Ontario’s Green Party is tapping into COVID-19 frustration because it hopes to achieve an edge over the Progressive Conservatives in Parry Sound-Muskoka and double the party’s seat count within the provincial legislature.
Mike Schreiner, who led the Green Party to a historic single-seat presence at Queen’s Park in 2018, has made 4 trips to the riding through the election campaign driven by positive polling numbers, an absence of an incumbent candidate and a Liberal candidate who was booted off of the ballot.
That set of circumstances could serve because the pathway for Green candidate Matt Richter whose support within the riding has grown over the course of 4 election campaigns, increasing his vote share from 12 per cent in 2007 to twenty per cent in 2018 — some extent Schreiner emphasized during one other visit to the region on Wednesday.
“We all know that Matt Richter within the 2018 election finished actually barely higher than I did within the 2014 election in Guelph,” Schreiner told reporters. “We all know what happened in Guelph in 2018. And we consider we’re well positioned for that to occur in Parry Sound Muskoka in 2022.”
Schreiner’s most up-to-date pitch to Parry Sound-Muskoka hangs on voter dissatisfaction over the pandemic policies of Doug Ford‘s Progressive Conservatives, especially those upset over the cycle of closures that critics argued favoured big box stores over small businesses.
“Our plan especially to support small businesses has been getting loads of positive feedback from voters on this riding,” Schreiner said. “This riding relies on so many small businesses, they usually appreciate the incontrovertible fact that the Ontario Greens consistently throughout the pandemic was standing up for small businesses.”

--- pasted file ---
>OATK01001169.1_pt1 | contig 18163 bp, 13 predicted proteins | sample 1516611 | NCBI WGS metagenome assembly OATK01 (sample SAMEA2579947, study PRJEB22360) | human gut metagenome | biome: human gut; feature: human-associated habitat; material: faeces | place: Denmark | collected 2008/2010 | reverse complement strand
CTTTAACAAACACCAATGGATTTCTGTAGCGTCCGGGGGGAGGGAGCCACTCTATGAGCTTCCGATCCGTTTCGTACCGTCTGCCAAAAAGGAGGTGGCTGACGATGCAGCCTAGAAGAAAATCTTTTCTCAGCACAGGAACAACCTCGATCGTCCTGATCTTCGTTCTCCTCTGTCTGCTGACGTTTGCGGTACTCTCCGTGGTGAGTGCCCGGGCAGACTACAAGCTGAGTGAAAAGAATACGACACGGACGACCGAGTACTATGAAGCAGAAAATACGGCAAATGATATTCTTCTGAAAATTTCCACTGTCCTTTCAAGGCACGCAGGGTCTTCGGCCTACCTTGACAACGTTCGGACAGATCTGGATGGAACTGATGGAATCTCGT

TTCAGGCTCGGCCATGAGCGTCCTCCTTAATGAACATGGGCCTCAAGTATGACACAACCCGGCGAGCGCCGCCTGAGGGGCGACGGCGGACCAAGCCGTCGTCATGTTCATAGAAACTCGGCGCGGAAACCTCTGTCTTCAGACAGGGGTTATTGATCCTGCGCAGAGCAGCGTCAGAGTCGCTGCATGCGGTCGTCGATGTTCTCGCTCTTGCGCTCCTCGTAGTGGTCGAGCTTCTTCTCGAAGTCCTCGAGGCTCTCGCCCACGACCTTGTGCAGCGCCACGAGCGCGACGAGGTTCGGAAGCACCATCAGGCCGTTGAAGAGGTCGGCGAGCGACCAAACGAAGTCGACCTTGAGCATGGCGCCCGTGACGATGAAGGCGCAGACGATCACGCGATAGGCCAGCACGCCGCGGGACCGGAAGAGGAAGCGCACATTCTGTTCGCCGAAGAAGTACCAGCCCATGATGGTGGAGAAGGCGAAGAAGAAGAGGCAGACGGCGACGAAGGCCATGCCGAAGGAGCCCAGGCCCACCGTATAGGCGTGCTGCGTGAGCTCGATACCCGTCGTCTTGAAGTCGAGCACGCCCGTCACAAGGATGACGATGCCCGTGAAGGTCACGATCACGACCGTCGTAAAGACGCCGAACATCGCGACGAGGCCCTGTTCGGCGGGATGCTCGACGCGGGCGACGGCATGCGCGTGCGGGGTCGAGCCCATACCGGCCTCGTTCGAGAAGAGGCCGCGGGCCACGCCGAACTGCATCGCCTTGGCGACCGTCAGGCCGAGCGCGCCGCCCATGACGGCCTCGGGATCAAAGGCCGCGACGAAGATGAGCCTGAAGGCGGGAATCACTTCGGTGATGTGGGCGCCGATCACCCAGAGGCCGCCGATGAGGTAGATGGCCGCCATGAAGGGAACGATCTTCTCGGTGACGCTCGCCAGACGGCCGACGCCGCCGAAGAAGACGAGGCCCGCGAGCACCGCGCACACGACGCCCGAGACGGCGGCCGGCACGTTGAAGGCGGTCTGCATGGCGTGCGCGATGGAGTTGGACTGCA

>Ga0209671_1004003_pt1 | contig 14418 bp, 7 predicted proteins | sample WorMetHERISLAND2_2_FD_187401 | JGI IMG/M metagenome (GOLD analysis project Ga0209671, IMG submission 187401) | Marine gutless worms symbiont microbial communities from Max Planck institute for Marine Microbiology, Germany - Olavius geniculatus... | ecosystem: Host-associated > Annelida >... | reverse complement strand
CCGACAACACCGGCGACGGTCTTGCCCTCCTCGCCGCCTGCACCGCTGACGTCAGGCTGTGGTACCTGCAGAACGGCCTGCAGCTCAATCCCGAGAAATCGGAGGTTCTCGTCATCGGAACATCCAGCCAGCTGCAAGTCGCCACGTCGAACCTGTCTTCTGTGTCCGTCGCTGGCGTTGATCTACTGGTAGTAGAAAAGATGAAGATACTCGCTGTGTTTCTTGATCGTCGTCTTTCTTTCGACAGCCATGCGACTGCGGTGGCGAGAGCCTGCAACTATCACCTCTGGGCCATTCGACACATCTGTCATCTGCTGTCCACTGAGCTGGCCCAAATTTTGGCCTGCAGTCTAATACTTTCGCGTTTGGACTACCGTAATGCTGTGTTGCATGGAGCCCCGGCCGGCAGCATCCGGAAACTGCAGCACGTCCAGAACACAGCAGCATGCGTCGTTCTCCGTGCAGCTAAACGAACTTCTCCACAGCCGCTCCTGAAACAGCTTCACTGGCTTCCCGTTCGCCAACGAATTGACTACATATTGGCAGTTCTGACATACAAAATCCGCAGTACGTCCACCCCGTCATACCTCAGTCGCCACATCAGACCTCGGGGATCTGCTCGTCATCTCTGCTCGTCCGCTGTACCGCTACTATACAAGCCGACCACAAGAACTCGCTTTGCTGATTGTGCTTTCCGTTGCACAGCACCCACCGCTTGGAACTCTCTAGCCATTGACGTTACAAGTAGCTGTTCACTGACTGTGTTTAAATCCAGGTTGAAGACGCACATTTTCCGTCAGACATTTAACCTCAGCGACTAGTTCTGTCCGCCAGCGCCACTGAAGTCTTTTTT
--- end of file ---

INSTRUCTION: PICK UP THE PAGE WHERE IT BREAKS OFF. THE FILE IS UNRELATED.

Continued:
Ford’s record on environmental issues also plays a giant role within the Green push for support, with Schreiner pledging to make sure the “natural beauty” of cottage country is “protected and defended,” drawing a contrast with the Progressive Conservative’s approach to environmentally-sensitive lands.
While a second Green seat could be historic for the party, it might do little to enhance its position within the legislature. Currently a political party requires a minimum of 12 seats so as to be official status within the legislature and to receive a spending and research budget.
Schreiner, nevertheless, points to the success of the party in other provincial legislatures positioning itself as small but mighty.
“In British Columbia, three green MLAs held the balance of power in a minority government,” Schreiner highlighted. “We now have shown how effective we could be at Queens Park or with one Green MPP. We all know we could be even simpler with two or three Green MPPS and we wish to make use of that influence to enhance people’s lives.”
Schreiner also faces a formidable challenger in Graydon Smith, the mayor of Bracebridge, who often received praise from Doug Ford through the pandemic and has campaigned on his behalf over the past few weeks.
Still, the Green Party is hoping voters have the appetite not just for change in party, but in political style as well.
“I believe there are plenty of voters — not only conservative voters, but voters across the political spectrum — who are only on the lookout for honesty and authenticity in politics,” Schreiner said.
It’s a pitch that the Green Party will try and hammer home in the ultimate week of the election campaign.